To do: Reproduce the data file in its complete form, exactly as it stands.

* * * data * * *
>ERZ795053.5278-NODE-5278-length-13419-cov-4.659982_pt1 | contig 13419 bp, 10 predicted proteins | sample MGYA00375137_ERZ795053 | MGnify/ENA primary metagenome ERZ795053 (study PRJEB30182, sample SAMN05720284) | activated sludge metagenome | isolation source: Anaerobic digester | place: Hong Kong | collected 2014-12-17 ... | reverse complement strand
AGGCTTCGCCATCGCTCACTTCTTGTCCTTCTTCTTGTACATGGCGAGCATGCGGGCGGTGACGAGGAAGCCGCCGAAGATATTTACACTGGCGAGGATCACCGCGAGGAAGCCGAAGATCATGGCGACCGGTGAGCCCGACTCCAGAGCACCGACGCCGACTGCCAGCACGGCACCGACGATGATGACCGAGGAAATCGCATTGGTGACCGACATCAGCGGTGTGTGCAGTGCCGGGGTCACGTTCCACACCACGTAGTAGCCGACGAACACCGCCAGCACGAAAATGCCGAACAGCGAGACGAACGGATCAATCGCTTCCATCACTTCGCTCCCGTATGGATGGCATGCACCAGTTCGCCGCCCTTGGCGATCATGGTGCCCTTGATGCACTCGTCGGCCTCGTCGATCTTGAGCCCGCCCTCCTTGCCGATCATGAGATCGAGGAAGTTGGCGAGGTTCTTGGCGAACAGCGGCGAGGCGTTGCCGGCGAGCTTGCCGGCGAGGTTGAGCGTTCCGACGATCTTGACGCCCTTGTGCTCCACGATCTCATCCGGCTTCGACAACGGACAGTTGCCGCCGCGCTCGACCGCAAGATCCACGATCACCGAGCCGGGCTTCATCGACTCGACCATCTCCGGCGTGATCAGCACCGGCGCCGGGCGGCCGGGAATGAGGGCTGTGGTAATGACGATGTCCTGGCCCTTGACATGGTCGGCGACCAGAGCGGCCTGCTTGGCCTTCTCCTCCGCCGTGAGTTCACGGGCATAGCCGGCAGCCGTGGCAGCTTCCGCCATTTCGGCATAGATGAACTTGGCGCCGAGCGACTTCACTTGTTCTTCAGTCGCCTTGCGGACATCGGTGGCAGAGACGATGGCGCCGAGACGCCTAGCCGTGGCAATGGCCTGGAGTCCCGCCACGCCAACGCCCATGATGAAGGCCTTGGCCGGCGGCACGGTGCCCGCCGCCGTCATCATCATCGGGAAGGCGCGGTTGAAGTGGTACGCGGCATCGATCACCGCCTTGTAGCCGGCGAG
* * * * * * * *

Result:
>ERZ795053.5278-NODE-5278-length-13419-cov-4.659982_pt1 | contig 13419 bp, 10 predicted proteins | sample MGYA00375137_ERZ795053 | MGnify/ENA primary metagenome ERZ795053 (study PRJEB30182, sample SAMN05720284) | activated sludge metagenome | isolation source: Anaerobic digester | place: Hong Kong | collected 2014-12-17 ... | reverse complement strand
AGGCTTCGCCATCGCTCACTTCTTGTCCTTCTTCTTGTACATGGCGAGCATGCGGGCGGTGACGAGGAAGCCGCCGAAGATATTTACACTGGCGAGGATCACCGCGAGGAAGCCGAAGATCATGGCGACCGGTGAGCCCGACTCCAGAGCACCGACGCCGACTGCCAGCACGGCACCGACGATGATGACCGAGGAAATCGCATTGGTGACCGACATCAGCGGTGTGTGCAGTGCCGGGGTCACGTTCCACACCACGTAGTAGCCGACGAACACCGCCAGCACGAAAATGCCGAACAGCGAGACGAACGGATCAATCGCTTCCATCACTTCGCTCCCGTATGGATGGCATGCACCAGTTCGCCGCCCTTGGCGATCATGGTGCCCTTGATGCACTCGTCGGCCTCGTCGATCTTGAGCCCGCCCTCCTTGCCGATCATGAGATCGAGGAAGTTGGCGAGGTTCTTGGCGAACAGCGGCGAGGCGTTGCCGGCGAGCTTGCCGGCGAGGTTGAGCGTTCCGACGATCTTGACGCCCTTGTGCTCCACGATCTCATCCGGCTTCGACAACGGACAGTTGCCGCCGCGCTCGACCGCAAGATCCACGATCACCGAGCCGGGCTTCATCGACTCGACCATCTCCGGCGTGATCAGCACCGGCGCCGGGCGGCCGGGAATGAGGGCTGTGGTAATGACGATGTCCTGGCCCTTGACATGGTCGGCGACCAGAGCGGCCTGCTTGGCCTTCTCCTCCGCCGTGAGTTCACGGGCATAGCCGGCAGCCGTGGCAGCTTCCGCCATTTCGGCATAGATGAACTTGGCGCCGAGCGACTTCACTTGTTCTTCAGTCGCCTTGCGGACATCGGTGGCAGAGACGATGGCGCCGAGACGCCTAGCCGTGGCAATGGCCTGGAGTCCCGCCACGCCAACGCCCATGATGAAGGCCTTGGCCGGCGGCACGGTGCCCGCCGCCGTCATCATCATCGGGAAGGCGCGGTTGAAGTGGTACGCGGCATCGATCACCGCCTTGTAGCCGGCGAG